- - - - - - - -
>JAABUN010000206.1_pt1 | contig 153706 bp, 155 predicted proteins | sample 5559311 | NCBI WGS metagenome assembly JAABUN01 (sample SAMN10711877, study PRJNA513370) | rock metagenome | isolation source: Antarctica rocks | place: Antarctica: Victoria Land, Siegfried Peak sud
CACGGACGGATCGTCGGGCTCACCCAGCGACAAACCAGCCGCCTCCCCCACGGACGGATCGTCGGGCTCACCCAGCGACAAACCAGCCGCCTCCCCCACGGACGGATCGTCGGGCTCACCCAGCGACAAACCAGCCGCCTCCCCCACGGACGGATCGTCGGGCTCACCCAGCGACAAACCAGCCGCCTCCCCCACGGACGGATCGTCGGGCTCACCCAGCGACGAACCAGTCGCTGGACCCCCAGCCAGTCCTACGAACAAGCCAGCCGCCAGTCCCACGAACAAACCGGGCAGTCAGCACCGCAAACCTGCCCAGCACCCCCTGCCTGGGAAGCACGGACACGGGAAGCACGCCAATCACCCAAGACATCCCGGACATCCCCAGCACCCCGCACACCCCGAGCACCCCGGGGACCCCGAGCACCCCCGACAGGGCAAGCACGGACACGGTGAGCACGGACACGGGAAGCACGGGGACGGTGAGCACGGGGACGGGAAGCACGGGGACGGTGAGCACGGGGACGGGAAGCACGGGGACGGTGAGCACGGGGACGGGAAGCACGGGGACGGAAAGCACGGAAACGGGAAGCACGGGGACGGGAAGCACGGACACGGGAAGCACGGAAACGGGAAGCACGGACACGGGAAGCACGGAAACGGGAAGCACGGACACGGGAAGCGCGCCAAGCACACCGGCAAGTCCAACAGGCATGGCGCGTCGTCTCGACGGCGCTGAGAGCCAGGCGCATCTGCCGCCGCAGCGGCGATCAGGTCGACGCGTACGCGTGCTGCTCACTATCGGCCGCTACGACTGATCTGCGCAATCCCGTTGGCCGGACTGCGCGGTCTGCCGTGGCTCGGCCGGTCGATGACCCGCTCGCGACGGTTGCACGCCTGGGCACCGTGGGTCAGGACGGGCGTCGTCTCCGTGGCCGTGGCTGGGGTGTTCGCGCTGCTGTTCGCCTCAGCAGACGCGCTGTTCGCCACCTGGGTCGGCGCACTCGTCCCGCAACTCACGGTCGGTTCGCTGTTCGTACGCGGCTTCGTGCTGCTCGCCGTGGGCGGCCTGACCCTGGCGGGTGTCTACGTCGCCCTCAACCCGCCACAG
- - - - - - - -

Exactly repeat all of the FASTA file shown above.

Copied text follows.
>JAABUN010000206.1_pt1 | contig 153706 bp, 155 predicted proteins | sample 5559311 | NCBI WGS metagenome assembly JAABUN01 (sample SAMN10711877, study PRJNA513370) | rock metagenome | isolation source: Antarctica rocks | place: Antarctica: Victoria Land, Siegfried Peak sud
CACGGACGGATCGTCGGGCTCACCCAGCGACAAACCAGCCGCCTCCCCCACGGACGGATCGTCGGGCTCACCCAGCGACAAACCAGCCGCCTCCCCCACGGACGGATCGTCGGGCTCACCCAGCGACAAACCAGCCGCCTCCCCCACGGACGGATCGTCGGGCTCACCCAGCGACAAACCAGCCGCCTCCCCCACGGACGGATCGTCGGGCTCACCCAGCGACGAACCAGTCGCTGGACCCCCAGCCAGTCCTACGAACAAGCCAGCCGCCAGTCCCACGAACAAACCGGGCAGTCAGCACCGCAAACCTGCCCAGCACCCCCTGCCTGGGAAGCACGGACACGGGAAGCACGCCAATCACCCAAGACATCCCGGACATCCCCAGCACCCCGCACACCCCGAGCACCCCGGGGACCCCGAGCACCCCCGACAGGGCAAGCACGGACACGGTGAGCACGGACACGGGAAGCACGGGGACGGTGAGCACGGGGACGGGAAGCACGGGGACGGTGAGCACGGGGACGGGAAGCACGGGGACGGTGAGCACGGGGACGGGAAGCACGGGGACGGAAAGCACGGAAACGGGAAGCACGGGGACGGGAAGCACGGACACGGGAAGCACGGAAACGGGAAGCACGGACACGGGAAGCACGGAAACGGGAAGCACGGACACGGGAAGCGCGCCAAGCACACCGGCAAGTCCAACAGGCATGGCGCGTCGTCTCGACGGCGCTGAGAGCCAGGCGCATCTGCCGCCGCAGCGGCGATCAGGTCGACGCGTACGCGTGCTGCTCACTATCGGCCGCTACGACTGATCTGCGCAATCCCGTTGGCCGGACTGCGCGGTCTGCCGTGGCTCGGCCGGTCGATGACCCGCTCGCGACGGTTGCACGCCTGGGCACCGTGGGTCAGGACGGGCGTCGTCTCCGTGGCCGTGGCTGGGGTGTTCGCGCTGCTGTTCGCCTCAGCAGACGCGCTGTTCGCCACCTGGGTCGGCGCACTCGTCCCGCAACTCACGGTCGGTTCGCTGTTCGTACGCGGCTTCGTGCTGCTCGCCGTGGGCGGCCTGACCCTGGCGGGTGTCTACGTCGCCCTCAACCCGCCACAG